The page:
London Open: Impact of higher oil prices having profound effect on high-yielding and commodity-producing currencies.
Market Analysis - 2 Min Read Stephen Innes | 02 Jun 2020
The impact of higher oil prices is leaving a profound effect on high-yielding and commodity-producing currencies. Persistent declines in implied US equity and rates volatility against the backdrop of higher oil prices are a powerful and sturdy combination.
The RBA held the policy rate as expected, with the still-deteriorating labor markets likely deterring any possibility of a hawkish surprise, even as the Australian economy recovers faster than anyone could have thought. Instead, they opted not to alter the policy stance, which is far less dovish than global peers anyway.
By holding the cash rate and the 3y ACGB yield at 0.25%, the RBA is suggesting they’ll continue to push back against the idea of negative rates. At the same time, the central bank might also be sending a powerful message about the prowess of their yield curve control mechanism. Indeed, the RBA has managed to avoid amassing a sizable chunk of the ACGB market, which could be their primary benchmark for policy success.
KRW is the best-performing currency in Asia since US President Trump's press conference on China last Friday, with the most significant inflow to equities ($133.1 mn) since May 19 on Monday. But that move is unpleasantly pushing against a backdrop of weak export growth.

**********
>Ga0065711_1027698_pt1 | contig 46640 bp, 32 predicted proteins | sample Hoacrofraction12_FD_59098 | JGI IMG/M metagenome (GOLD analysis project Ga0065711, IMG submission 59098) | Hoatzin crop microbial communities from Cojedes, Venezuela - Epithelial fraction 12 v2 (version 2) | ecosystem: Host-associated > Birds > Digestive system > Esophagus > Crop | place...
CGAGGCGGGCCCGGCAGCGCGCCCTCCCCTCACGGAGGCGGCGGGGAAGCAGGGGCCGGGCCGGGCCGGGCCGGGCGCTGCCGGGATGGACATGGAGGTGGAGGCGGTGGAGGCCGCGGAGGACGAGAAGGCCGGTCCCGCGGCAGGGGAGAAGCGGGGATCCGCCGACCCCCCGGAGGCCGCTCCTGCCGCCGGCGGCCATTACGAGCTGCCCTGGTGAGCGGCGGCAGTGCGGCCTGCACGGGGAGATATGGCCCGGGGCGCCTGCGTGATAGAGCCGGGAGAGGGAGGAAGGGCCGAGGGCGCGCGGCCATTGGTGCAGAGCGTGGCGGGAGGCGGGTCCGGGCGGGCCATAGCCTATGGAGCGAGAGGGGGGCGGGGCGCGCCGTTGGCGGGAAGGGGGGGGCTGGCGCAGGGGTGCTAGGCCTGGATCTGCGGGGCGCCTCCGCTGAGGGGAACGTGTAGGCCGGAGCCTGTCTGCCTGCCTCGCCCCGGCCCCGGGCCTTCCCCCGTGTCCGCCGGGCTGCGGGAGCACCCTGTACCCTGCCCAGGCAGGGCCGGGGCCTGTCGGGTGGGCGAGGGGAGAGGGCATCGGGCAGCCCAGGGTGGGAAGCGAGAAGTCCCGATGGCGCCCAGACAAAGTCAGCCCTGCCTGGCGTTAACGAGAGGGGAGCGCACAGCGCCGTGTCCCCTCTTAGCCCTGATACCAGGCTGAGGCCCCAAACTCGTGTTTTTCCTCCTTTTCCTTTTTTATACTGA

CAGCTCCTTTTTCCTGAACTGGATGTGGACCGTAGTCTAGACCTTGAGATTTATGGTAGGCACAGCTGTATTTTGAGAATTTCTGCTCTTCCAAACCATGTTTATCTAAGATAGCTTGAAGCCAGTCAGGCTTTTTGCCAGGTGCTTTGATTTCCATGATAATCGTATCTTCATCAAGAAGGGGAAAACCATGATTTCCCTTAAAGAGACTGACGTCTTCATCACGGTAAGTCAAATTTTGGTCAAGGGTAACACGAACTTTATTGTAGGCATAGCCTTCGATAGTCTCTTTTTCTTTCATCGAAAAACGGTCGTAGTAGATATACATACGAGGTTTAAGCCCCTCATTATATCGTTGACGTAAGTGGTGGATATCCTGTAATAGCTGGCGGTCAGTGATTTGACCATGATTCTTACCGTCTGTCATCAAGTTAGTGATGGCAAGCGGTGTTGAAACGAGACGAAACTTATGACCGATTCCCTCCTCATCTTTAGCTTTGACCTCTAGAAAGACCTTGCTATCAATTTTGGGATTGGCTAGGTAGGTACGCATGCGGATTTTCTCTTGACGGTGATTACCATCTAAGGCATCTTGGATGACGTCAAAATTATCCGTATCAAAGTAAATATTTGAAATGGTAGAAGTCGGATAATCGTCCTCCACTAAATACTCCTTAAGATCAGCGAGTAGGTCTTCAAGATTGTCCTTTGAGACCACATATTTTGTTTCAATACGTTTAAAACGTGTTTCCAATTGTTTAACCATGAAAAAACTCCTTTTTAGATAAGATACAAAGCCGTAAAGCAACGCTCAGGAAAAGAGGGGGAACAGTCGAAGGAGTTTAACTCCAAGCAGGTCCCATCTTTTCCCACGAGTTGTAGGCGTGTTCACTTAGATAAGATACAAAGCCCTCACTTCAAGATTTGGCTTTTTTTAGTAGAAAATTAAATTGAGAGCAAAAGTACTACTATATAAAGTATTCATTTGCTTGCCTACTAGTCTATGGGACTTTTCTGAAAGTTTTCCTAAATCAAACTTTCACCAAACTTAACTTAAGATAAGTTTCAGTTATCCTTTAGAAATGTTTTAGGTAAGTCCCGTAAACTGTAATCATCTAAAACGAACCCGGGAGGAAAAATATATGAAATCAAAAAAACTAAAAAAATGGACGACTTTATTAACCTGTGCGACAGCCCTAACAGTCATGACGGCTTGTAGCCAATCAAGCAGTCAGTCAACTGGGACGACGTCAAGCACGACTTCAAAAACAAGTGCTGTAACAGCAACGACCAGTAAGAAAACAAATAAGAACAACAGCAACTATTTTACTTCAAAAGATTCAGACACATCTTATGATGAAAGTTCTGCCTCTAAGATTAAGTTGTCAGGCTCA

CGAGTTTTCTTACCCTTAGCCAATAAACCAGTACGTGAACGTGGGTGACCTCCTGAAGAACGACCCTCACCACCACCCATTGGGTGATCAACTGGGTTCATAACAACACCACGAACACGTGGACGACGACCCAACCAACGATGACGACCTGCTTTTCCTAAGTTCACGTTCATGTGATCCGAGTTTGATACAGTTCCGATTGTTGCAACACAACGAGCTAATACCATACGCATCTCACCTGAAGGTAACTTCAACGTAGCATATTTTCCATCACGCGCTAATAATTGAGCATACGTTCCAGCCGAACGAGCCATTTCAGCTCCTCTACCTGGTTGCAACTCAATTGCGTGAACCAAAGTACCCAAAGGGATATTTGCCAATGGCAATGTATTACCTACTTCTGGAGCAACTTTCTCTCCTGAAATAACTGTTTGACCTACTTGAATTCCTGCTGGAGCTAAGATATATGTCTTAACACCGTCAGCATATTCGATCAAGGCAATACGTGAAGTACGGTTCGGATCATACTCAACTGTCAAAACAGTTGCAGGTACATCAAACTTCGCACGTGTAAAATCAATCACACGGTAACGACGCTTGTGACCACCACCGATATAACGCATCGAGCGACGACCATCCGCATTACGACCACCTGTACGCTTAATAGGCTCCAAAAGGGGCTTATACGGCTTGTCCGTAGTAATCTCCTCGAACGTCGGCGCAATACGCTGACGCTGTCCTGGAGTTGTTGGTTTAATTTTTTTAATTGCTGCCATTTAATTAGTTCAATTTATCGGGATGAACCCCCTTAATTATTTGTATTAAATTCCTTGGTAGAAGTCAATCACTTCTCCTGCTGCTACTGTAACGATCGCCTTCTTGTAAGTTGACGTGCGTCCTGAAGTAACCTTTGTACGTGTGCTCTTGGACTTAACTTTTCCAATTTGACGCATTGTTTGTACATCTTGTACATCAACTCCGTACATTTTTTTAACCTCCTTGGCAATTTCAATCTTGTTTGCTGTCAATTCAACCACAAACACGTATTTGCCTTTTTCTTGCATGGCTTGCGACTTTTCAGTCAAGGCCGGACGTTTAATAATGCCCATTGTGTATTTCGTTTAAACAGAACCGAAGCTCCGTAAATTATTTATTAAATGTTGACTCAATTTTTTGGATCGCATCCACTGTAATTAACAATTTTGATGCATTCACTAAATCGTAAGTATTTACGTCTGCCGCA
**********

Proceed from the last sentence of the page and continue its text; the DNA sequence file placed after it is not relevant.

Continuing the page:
But Korea's Q1 GDP data was revised slightly higher this morning. USDKRW opened at 1224 and traded down to 1221.9, before retracing higher to 1226, tracking the USDCNH move as traders continue with defensive strategies on USDCNH dips.
As for US stock markets, if they can survive the most significant economic shock of a lifetime the S&P 500 could probably side-step waves of looters; after all, nothing speaks justice like rummaging through a Target Store (SMH).
Unless, of course, this civil unrest manifests into a summer of discontent where consumers remain jaded by a post-Covid-19 hangover compounded by a White House running out of options on all front, be it domestic or foreign policy. One can only imagine what it could be like under those circumstances when the pogey runs out.
The information is not to be construed as a recommendation; or an offer to buy or sell; or the solicitation of an offer to buy or sell any security, financial product, or instrument; or to participate in any trading strategy. Readers should seek their own advice. Reproduction or redistribution of this information is not permitted.
Market Analysis - 3 Min Read
Asia-Open: The remarkable ridiculousness of the equity rise
Stephen Innes | 13 Aug 2020
After another choppy and busy day, risk assets held sway as the latest fiscal storm has passed – at least it appears that way for now.
Market Analysis - 2 Min Read
Asia Open | Oil: With prices in a sweet spot, a new trading range beckons
Stephen Innes | 13 Aug 2020
Oil prices appear to be in the right spot and possibly poised to take the next step higher to forge a new trading range.